Do not depend on the hope of results…you may have to face the fact that your work will be apparently worthless and even achieve no result at all, if not perhaps results opposite to that you expect. As you get used to this idea, you start more and more to concentrate not on the results but on the value, the rightness, the truth of the work itself. Thomas Merton
I am happy to announce the inclusion of two of my paintings in the new member exhibit of CWOW curated by Ebony Simpson at the Atrium Gallery of Seton Hall University School of Law, Newark, NJ. April 26th- July 25th, 2015. I will be showing "When Morning Comes" Oil on Canvas 48 x 36" and "Squall" Oil on Canvas 36 x 48". In both of these paintings I am using aspects and appearances from the material world to disclose an undercurrent, an inner life . I am showing the stages of these paintings, in this edition of the blog, to demonstrate the process of investigation and exploration I use when painting. These photos were taken in the studio periodically, as the paintings progressed. While displayed in chronological order, the photos were not taken at the end of each painting session. Often there was much editing, adding and removal between the images shown here.
I began this painting, which became "When The Morning Comes", with memories of walking in the woods. I love walking in the woods and I was thinking of the light filtering through the foliage. The lines serve to break up the space suggesting a filigree of trees.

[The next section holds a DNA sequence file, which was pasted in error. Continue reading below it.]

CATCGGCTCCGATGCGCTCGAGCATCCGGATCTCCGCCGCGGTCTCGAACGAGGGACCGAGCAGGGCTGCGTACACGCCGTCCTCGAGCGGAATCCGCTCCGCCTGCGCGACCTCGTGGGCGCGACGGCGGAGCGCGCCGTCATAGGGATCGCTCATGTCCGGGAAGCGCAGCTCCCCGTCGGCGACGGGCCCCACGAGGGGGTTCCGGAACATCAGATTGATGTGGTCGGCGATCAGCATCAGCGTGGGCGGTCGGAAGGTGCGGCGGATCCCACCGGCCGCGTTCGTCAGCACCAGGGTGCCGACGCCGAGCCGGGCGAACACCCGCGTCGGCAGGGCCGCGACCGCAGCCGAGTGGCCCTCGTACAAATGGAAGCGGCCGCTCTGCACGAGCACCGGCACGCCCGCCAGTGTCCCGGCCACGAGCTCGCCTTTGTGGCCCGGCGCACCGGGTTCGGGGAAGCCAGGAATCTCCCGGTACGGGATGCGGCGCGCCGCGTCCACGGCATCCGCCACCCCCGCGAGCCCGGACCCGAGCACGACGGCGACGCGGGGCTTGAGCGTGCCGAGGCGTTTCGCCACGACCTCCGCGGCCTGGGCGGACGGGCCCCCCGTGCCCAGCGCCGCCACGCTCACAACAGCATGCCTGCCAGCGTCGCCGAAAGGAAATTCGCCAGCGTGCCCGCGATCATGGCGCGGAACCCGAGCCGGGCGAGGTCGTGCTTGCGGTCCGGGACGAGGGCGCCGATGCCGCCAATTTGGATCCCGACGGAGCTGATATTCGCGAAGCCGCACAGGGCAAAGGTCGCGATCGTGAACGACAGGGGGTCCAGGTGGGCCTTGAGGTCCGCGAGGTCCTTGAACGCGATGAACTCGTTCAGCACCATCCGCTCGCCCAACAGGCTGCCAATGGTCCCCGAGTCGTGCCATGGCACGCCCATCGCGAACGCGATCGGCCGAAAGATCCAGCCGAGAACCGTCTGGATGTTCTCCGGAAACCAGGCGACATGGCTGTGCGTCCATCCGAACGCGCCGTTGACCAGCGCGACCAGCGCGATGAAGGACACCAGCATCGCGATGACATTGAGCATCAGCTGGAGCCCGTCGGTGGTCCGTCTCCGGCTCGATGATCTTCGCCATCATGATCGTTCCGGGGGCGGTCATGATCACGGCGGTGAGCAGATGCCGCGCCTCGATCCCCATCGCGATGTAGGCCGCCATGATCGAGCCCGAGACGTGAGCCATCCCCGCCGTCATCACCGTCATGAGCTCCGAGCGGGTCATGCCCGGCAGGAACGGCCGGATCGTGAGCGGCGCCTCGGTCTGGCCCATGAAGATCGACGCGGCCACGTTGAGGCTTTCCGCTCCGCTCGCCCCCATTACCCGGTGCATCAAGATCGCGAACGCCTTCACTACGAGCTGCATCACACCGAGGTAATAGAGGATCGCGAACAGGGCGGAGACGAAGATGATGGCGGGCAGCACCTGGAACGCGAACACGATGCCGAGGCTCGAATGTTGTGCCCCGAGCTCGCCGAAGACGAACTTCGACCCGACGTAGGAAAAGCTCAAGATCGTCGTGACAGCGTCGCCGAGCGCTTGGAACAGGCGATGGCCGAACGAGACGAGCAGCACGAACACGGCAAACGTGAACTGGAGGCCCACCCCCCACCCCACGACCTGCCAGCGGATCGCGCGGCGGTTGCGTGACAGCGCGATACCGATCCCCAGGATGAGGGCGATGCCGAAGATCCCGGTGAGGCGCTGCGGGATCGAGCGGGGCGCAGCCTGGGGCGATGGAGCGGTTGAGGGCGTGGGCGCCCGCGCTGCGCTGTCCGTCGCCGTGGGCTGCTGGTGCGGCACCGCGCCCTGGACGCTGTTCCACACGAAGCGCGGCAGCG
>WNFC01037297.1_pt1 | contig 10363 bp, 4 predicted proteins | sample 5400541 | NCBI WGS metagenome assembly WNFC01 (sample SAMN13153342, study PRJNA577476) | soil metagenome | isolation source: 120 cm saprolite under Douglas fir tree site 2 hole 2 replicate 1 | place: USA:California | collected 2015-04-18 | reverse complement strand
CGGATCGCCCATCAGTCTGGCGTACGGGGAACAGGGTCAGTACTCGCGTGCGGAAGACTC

I continued ...responding to the underlying structure and adding flecks of gold toned paint symbolizing sunlight to me and using choppy, strokes of unmodulated color, I began to construct a variegated surface.
Accentuating the light and dark, I begin to think of water movement over a surface and how there is similarity in the way shadows play over objects.
The color relationships are used to express the density of the atmosphere.
Lightening the density that was beginning to weigh down the canvas.
Around this time,I decided on the name of this painting " When the morning comes". This name emerged as the painting did and gave direction as I moved closer to resolution. Placing more darks among the lights to choreograph a rippling motion across the canvas. The texture has become an important element, in some areas the painting is so thin you can sense the canvas beneath the thin wash of color contrasts with areas of impasto.
The tones are changed again, larger areas are described, creating spaces for the eye to rest amid the turbulence.
The final stage "When Morning Comes"
DEVELOPMENT OF "SQUALL"
I began this painting shortly after I began "When Morning Comes", at some points I worked on both canvasses simultaneously.
In this painting the bottom portion of the painting seems flat and shifts to agitated strokes in the middle and upper sections.
Building the color incrementally, the painting begins to take form.
I am working toward a sense of harmony to evoke a quality of contemplation, a feeling of inner peacefulness in the viewer.